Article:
Billy Collins Teaches Poetry in a New Online Course

In its latest release, Masterclass has launched a new course, "Billy Collins Teaches Reading and Writing Poetry," which they describe in the trailer above and the text below. You can sign up here. The cost is $90. Or pay $180 and get an annual pass to their entire catalogue of courses covering a wide range of subjects--everything from filmmaking (Werner Herzog, David Lynch, Martin Scorsese), to acting (Helen Mirren) and creative writing (Margaret Atwood), to taking photographs (Annie Leibovitz) and writing plays (David Mamet). Each course is taught by an eminent figure in their field.

Known for his wit, humor, and profound insight, Billy is one of the best-selling and most beloved contemporary poets in the United States. He regularly sells out poetry readings, frequently charms listeners on NPR’s A Prairie Home Companion, and his work has appeared in anthologies, textbooks, and periodicals around the world.

Called “America’s Favorite Poet” by the Wall Street Journal, Billy served two terms as U.S. Poet Laureate and is also a former New York State Poet Laureate. He’s been honored with the Mark Twain Prize for Humor in Poetry and a number of prestigious fellowships. He’s taught at Columbia University, Sarah Lawrence, and Lehman College, and he’s also a distinguished professor at the City University of New York. Now he’s teaching his first-ever MasterClass.

In his MasterClass on Reading and Writing Poetry, Billy teaches you the building blocks of poems and their unique power to connect reader and writer. From subject and form to rhyme and meter, learn to appreciate the pleasures of a well-turned poem. Discover Billy’s philosophy on the craft of poetry and learn how he creates a poet’s persona, incorporates humor, and lets imagination lead the way. By breaking down his own approach to composing poetry and enjoying the work of others, Billy invites students to explore the gifts poetry has to offer.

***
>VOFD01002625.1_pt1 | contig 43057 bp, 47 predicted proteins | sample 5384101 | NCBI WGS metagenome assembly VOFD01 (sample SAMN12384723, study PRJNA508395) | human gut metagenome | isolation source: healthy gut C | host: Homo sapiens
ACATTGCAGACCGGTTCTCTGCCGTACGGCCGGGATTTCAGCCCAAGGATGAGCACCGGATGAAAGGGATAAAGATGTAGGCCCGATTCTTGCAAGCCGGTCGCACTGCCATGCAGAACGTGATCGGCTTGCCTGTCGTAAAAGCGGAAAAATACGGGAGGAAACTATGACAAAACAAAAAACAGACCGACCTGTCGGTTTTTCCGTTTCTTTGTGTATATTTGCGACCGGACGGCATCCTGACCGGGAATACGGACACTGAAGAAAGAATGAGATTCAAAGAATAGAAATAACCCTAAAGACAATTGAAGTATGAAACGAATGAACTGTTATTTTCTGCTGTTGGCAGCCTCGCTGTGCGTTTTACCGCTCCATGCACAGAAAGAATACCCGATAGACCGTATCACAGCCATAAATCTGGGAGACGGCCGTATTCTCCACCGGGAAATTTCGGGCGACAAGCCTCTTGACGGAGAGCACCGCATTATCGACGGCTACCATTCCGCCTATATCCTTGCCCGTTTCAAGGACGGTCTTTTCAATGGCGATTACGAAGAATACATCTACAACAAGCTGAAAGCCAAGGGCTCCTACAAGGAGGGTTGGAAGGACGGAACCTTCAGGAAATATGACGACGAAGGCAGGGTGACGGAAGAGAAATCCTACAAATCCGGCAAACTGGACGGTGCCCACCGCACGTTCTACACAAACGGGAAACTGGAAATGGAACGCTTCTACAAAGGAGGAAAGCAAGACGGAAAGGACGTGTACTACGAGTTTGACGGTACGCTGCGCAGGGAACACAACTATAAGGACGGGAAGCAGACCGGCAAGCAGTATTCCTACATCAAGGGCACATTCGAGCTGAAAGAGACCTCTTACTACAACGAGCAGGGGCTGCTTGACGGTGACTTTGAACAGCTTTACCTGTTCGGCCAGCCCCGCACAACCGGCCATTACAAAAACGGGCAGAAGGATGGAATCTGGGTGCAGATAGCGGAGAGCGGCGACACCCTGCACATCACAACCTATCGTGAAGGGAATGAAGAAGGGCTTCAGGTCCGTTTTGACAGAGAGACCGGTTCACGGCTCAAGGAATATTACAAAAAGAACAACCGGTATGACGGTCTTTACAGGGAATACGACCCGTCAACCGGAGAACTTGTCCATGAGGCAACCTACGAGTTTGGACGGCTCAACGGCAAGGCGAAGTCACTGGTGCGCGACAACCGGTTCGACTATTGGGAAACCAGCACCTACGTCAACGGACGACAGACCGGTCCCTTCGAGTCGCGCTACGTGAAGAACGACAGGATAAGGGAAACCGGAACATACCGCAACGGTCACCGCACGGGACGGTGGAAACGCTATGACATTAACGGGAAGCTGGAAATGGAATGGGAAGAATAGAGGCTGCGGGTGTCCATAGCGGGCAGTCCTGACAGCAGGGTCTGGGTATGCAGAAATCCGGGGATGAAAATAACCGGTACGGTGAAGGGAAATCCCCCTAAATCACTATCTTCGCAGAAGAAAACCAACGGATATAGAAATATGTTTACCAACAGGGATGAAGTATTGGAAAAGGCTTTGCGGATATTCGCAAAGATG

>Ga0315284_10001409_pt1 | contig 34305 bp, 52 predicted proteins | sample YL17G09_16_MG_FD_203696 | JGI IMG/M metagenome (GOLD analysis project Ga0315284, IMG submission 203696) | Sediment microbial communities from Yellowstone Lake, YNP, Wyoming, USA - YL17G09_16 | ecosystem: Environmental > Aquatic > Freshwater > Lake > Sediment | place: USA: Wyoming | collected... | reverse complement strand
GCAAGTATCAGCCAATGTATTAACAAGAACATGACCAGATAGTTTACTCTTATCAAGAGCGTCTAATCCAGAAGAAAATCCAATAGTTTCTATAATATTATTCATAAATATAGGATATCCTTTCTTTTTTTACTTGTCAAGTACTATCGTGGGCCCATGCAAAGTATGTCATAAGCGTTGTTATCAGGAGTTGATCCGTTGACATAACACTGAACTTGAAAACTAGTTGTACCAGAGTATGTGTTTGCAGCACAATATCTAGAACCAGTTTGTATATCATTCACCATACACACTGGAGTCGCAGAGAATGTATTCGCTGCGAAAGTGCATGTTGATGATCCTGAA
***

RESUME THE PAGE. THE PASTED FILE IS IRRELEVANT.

In this online poetry class, you’ll learn about:
• Using humor as a serious strategy
• The fundamental elements of poetry
• Billy’s writing process
• Turning a poem
• Exploring subjects
• Rhyme and meter
• Sound pleasures
• Finding your voice
• Using form to engage readers
• The visual distinctions of poetry

FYI: If you sign up for a MasterClass course by clicking on the affiliate links in this post, Open Culture will receive a small fee that helps support our operation.

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700 Years of Persian Manuscripts Now Digitized and Available Online

Too often those in power lump thousands of years of Middle Eastern religion and culture into monolithic entities to be feared or persecuted. But at least one government institution is doing exactly the opposite. For Nowruz, the Persian New Year, the Library of Congress has released a digital collection of its rare Persian-language manuscripts, an archive spanning 700 years. This free resource opens windows on diverse religious, national, linguistic, and cultural traditions, most, but not all, Islamic, yet all different from each other in complex and striking ways.

“We nowadays are programmed to think Persia equates with Iran, but when you look at this it is a multiregional collection,” says a Library specialist in its African and Middle Eastern Division, Hirad Dinavari. “Many contributed to it. Some were Indian, some were Turkic, Central Asian.” The “deep, cosmopolitan archive,” as Atlas Obscura’s Jonathan Carey writes, consists of a relatively small number of manuscripts—only 155. That may not seem particularly significant given the enormity of some other online collections.